by Kevin Meagher
Everyone in British politics is interested in ending world hunger. Everyone is interested in saving the environment. And everyone, it seems, is interested in improving social mobility.
Barely a week goes by without someone sounding off about its importance. Ed Miliband makes weighty speeches about it. So does Nick Clegg. Michael Gove. David Cameron. Et cetera, et cetera.
But being interested in something is not the same as not being serious about it. Simply wanting to narrow the gap between the circumstances of someone’s birth and what they subsequently get to make of their life is hopelessly, pathetically, inadequate.
Especially when the scale of the problem is so daunting. Labour grandee Alan Milburn, the Chair of the government’s Social Mobility and Child Poverty Commission, describes social mobility as “the new holy grail of public policy”.
In a speech to the Resolution Foundation last week, he set out the dizzying scale of the challenge facing his commission:
“We conclude that the statutory goal of ending child poverty by 2020 will in all likelihood be missed by a considerable margin, perhaps by as many as 3 million children. We conclude too that the economic recovery…is unlikely to halt the trend of the last decade, where the top part of society prospers and the bottom part stagnates. If that happens social inequality will widen and the rungs of the social ladder will grow further apart. Poverty will rise. At best, mobility will stall. At worst, it will reverse.”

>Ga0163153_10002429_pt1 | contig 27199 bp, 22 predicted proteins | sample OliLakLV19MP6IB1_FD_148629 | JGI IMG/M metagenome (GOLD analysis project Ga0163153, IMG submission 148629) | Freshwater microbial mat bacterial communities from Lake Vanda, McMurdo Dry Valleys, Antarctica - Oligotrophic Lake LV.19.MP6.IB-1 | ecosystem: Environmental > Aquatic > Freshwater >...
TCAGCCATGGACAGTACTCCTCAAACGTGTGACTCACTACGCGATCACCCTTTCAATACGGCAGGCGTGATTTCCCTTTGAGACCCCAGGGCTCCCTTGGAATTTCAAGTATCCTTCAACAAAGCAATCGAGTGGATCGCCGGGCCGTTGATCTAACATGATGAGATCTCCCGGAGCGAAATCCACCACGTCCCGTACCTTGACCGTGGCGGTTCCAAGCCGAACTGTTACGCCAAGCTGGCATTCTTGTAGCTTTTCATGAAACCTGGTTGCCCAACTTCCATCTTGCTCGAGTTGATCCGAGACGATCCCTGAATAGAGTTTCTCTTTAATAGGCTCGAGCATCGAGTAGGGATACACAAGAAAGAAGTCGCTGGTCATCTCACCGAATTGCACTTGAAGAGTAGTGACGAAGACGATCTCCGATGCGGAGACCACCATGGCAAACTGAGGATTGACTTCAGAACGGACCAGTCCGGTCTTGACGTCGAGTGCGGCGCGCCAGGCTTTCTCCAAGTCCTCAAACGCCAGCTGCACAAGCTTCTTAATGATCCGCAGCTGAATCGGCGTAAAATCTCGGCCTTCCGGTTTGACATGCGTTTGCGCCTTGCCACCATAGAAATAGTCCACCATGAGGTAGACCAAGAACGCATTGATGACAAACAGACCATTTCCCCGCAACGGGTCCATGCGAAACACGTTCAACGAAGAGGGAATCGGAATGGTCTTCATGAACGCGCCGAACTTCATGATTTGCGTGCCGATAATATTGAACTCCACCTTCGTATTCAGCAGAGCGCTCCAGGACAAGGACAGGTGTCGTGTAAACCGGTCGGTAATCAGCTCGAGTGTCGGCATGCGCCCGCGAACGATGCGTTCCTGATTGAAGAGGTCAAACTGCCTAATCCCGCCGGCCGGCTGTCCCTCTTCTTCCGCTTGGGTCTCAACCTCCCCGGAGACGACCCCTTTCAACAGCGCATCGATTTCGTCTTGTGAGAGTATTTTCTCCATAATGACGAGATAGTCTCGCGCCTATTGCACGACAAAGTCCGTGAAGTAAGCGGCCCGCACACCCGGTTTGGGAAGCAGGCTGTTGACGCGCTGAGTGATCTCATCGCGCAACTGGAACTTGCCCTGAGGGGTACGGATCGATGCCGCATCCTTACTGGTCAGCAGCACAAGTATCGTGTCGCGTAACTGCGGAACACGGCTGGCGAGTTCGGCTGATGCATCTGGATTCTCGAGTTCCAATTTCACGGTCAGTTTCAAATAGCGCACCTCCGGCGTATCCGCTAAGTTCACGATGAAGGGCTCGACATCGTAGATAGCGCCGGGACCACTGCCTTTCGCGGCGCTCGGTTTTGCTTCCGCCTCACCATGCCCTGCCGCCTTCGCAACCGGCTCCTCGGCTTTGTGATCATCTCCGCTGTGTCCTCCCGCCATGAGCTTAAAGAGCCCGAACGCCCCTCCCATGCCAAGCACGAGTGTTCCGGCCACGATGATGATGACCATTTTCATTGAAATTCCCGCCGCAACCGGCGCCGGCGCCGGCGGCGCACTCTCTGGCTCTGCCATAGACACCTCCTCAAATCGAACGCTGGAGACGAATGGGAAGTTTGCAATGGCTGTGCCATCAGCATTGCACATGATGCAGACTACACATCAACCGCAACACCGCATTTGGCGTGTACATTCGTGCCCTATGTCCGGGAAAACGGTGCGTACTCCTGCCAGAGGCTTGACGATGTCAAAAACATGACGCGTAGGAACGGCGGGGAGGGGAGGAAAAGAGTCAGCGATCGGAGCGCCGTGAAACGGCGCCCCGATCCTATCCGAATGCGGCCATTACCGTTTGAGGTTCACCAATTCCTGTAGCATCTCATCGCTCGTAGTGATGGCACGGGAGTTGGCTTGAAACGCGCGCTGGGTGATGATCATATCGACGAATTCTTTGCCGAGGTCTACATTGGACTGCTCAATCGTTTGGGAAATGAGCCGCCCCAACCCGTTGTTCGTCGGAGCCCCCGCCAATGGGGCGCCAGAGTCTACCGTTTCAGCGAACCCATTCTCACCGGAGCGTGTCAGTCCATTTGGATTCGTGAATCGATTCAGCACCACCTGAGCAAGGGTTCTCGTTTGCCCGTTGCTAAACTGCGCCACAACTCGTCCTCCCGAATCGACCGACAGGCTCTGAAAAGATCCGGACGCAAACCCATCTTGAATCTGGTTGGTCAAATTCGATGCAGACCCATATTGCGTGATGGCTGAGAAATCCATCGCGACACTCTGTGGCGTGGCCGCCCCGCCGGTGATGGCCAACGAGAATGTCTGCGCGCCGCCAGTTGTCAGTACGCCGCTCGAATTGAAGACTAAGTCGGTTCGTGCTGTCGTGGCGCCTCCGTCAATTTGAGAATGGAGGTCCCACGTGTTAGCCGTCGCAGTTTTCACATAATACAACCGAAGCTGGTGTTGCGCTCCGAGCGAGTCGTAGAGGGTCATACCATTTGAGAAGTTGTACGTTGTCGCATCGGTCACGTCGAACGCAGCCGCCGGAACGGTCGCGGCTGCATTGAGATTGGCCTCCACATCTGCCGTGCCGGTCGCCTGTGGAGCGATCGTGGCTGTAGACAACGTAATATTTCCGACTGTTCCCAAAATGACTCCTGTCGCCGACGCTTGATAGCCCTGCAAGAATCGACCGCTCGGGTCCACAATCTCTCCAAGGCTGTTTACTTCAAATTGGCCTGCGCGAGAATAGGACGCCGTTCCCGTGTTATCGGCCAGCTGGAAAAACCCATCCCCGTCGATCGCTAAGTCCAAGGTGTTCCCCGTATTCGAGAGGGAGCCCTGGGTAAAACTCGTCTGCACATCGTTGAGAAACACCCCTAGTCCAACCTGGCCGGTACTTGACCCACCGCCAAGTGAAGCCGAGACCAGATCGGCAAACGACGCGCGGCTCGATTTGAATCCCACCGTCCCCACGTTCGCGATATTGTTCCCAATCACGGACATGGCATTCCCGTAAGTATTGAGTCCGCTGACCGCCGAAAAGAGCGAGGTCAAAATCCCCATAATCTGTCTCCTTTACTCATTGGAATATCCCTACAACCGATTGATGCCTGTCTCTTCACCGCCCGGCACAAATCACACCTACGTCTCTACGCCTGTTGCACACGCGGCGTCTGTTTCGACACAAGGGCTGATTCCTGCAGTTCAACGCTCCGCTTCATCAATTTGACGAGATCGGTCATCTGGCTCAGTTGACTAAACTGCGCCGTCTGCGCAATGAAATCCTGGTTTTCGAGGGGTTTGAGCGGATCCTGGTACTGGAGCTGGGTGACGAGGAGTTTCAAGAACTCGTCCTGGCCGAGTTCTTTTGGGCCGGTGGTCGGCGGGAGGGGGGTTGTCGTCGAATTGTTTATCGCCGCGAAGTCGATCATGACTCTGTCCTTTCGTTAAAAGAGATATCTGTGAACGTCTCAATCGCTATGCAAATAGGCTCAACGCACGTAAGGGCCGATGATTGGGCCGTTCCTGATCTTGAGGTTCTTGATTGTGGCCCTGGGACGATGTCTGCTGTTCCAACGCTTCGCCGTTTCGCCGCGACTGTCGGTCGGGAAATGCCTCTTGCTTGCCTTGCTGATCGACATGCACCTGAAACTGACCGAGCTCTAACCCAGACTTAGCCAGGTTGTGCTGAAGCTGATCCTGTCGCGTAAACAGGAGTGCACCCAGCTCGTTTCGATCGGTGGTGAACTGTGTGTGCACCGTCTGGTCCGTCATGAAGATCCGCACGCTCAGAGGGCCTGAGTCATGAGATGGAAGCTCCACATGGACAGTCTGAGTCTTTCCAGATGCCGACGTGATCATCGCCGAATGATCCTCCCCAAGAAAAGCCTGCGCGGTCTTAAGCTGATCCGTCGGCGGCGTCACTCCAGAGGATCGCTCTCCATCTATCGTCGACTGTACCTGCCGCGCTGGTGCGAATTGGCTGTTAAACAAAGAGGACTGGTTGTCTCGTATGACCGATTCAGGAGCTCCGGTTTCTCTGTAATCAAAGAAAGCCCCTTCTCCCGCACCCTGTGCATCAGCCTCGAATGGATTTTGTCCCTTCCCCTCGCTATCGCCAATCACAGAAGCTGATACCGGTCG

Unfortunately, no-one – absolutely no-one – in British politics is really serious about backing-up their pious invocations with practical action. An intermittent harrumph of indignation is followed well, by, nothing.